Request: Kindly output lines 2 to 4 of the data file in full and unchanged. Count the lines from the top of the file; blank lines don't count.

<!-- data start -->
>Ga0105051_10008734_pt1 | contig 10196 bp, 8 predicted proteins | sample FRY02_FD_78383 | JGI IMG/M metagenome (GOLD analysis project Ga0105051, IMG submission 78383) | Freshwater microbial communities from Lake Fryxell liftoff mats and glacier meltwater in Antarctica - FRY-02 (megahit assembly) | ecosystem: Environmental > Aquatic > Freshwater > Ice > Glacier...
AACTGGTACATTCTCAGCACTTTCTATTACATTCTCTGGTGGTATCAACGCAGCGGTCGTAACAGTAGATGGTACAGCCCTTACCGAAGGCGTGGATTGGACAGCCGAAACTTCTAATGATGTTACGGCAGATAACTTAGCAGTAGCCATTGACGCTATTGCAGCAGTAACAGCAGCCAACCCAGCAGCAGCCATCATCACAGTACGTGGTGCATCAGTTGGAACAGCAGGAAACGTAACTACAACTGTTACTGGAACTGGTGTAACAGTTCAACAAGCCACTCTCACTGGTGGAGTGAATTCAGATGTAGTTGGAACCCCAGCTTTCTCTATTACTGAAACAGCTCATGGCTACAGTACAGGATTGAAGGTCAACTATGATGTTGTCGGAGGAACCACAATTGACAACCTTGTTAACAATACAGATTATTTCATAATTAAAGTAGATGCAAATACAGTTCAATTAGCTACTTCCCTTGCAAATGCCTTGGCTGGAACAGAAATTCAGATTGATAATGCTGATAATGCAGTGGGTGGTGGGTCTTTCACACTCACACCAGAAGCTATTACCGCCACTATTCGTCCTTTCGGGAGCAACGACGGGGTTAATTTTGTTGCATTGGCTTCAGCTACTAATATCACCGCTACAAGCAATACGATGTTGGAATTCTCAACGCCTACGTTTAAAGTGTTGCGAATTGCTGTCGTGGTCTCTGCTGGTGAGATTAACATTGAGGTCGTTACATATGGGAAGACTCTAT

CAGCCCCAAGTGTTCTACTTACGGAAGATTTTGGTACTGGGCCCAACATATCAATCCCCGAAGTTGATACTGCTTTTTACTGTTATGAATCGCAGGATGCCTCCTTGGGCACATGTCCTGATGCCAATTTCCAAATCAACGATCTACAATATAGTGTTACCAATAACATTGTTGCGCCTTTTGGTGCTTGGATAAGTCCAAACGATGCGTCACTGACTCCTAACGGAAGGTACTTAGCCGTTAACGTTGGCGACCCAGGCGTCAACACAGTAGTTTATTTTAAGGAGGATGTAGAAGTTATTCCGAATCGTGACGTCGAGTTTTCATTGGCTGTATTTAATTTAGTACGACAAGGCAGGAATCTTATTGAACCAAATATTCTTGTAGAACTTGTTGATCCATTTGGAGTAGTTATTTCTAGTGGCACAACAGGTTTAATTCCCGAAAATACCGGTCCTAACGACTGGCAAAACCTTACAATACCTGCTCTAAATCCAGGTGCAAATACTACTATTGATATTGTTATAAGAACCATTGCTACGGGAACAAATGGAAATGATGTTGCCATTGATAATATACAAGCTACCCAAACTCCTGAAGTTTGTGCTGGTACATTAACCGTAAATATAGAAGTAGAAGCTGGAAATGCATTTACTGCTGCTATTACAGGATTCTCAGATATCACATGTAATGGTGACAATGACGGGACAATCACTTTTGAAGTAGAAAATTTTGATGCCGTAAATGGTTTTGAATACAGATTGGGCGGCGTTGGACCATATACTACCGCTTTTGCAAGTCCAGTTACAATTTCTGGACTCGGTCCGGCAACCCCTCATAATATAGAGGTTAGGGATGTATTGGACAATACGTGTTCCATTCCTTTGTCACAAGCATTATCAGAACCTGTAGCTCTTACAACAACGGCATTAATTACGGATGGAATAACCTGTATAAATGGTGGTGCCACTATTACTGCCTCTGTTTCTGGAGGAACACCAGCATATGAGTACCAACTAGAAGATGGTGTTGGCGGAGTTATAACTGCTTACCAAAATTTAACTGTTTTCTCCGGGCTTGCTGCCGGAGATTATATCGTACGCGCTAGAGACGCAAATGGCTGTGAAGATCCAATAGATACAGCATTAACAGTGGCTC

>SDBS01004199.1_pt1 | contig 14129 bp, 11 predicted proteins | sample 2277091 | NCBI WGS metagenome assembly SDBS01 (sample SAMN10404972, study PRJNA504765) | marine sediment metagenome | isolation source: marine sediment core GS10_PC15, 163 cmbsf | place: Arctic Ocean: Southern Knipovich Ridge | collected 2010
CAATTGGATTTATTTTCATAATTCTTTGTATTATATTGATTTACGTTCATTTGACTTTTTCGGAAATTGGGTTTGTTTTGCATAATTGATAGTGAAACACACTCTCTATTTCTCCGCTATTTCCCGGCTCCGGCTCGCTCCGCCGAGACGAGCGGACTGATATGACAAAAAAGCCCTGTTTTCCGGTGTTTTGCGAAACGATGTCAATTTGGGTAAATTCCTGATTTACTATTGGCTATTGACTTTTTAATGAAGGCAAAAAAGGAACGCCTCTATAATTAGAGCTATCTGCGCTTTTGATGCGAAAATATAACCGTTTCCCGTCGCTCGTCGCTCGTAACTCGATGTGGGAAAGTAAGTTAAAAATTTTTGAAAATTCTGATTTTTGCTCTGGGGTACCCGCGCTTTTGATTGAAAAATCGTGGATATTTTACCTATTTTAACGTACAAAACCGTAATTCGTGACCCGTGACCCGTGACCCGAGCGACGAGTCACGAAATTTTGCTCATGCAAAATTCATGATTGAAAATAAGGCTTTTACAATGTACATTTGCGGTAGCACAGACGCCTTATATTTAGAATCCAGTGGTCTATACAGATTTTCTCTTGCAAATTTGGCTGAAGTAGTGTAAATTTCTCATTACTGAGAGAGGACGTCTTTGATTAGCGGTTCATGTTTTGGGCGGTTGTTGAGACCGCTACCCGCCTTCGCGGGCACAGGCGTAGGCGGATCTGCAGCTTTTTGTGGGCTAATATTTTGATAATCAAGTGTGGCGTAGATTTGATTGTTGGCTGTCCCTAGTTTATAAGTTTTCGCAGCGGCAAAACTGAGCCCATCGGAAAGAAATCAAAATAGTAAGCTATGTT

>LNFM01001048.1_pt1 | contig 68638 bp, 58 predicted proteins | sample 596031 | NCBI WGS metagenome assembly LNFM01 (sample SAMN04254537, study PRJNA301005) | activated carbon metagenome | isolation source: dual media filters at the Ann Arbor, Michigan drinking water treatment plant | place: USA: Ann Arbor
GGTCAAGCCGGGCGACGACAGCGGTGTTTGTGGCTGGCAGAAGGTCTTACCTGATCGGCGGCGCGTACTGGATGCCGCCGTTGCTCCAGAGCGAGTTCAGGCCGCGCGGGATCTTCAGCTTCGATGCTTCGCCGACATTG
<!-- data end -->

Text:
AACTGGTACATTCTCAGCACTTTCTATTACATTCTCTGGTGGTATCAACGCAGCGGTCGTAACAGTAGATGGTACAGCCCTTACCGAAGGCGTGGATTGGACAGCCGAAACTTCTAATGATGTTACGGCAGATAACTTAGCAGTAGCCATTGACGCTATTGCAGCAGTAACAGCAGCCAACCCAGCAGCAGCCATCATCACAGTACGTGGTGCATCAGTTGGAACAGCAGGAAACGTAACTACAACTGTTACTGGAACTGGTGTAACAGTTCAACAAGCCACTCTCACTGGTGGAGTGAATTCAGATGTAGTTGGAACCCCAGCTTTCTCTATTACTGAAACAGCTCATGGCTACAGTACAGGATTGAAGGTCAACTATGATGTTGTCGGAGGAACCACAATTGACAACCTTGTTAACAATACAGATTATTTCATAATTAAAGTAGATGCAAATACAGTTCAATTAGCTACTTCCCTTGCAAATGCCTTGGCTGGAACAGAAATTCAGATTGATAATGCTGATAATGCAGTGGGTGGTGGGTCTTTCACACTCACACCAGAAGCTATTACCGCCACTATTCGTCCTTTCGGGAGCAACGACGGGGTTAATTTTGTTGCATTGGCTTCAGCTACTAATATCACCGCTACAAGCAATACGATGTTGGAATTCTCAACGCCTACGTTTAAAGTGTTGCGAATTGCTGTCGTGGTCTCTGCTGGTGAGATTAACATTGAGGTCGTTACATATGGGAAGACTCTAT

CAGCCCCAAGTGTTCTACTTACGGAAGATTTTGGTACTGGGCCCAACATATCAATCCCCGAAGTTGATACTGCTTTTTACTGTTATGAATCGCAGGATGCCTCCTTGGGCACATGTCCTGATGCCAATTTCCAAATCAACGATCTACAATATAGTGTTACCAATAACATTGTTGCGCCTTTTGGTGCTTGGATAAGTCCAAACGATGCGTCACTGACTCCTAACGGAAGGTACTTAGCCGTTAACGTTGGCGACCCAGGCGTCAACACAGTAGTTTATTTTAAGGAGGATGTAGAAGTTATTCCGAATCGTGACGTCGAGTTTTCATTGGCTGTATTTAATTTAGTACGACAAGGCAGGAATCTTATTGAACCAAATATTCTTGTAGAACTTGTTGATCCATTTGGAGTAGTTATTTCTAGTGGCACAACAGGTTTAATTCCCGAAAATACCGGTCCTAACGACTGGCAAAACCTTACAATACCTGCTCTAAATCCAGGTGCAAATACTACTATTGATATTGTTATAAGAACCATTGCTACGGGAACAAATGGAAATGATGTTGCCATTGATAATATACAAGCTACCCAAACTCCTGAAGTTTGTGCTGGTACATTAACCGTAAATATAGAAGTAGAAGCTGGAAATGCATTTACTGCTGCTATTACAGGATTCTCAGATATCACATGTAATGGTGACAATGACGGGACAATCACTTTTGAAGTAGAAAATTTTGATGCCGTAAATGGTTTTGAATACAGATTGGGCGGCGTTGGACCATATACTACCGCTTTTGCAAGTCCAGTTACAATTTCTGGACTCGGTCCGGCAACCCCTCATAATATAGAGGTTAGGGATGTATTGGACAATACGTGTTCCATTCCTTTGTCACAAGCATTATCAGAACCTGTAGCTCTTACAACAACGGCATTAATTACGGATGGAATAACCTGTATAAATGGTGGTGCCACTATTACTGCCTCTGTTTCTGGAGGAACACCAGCATATGAGTACCAACTAGAAGATGGTGTTGGCGGAGTTATAACTGCTTACCAAAATTTAACTGTTTTCTCCGGGCTTGCTGCCGGAGATTATATCGTACGCGCTAGAGACGCAAATGGCTGTGAAGATCCAATAGATACAGCATTAACAGTGGCTC

>SDBS01004199.1_pt1 | contig 14129 bp, 11 predicted proteins | sample 2277091 | NCBI WGS metagenome assembly SDBS01 (sample SAMN10404972, study PRJNA504765) | marine sediment metagenome | isolation source: marine sediment core GS10_PC15, 163 cmbsf | place: Arctic Ocean: Southern Knipovich Ridge | collected 2010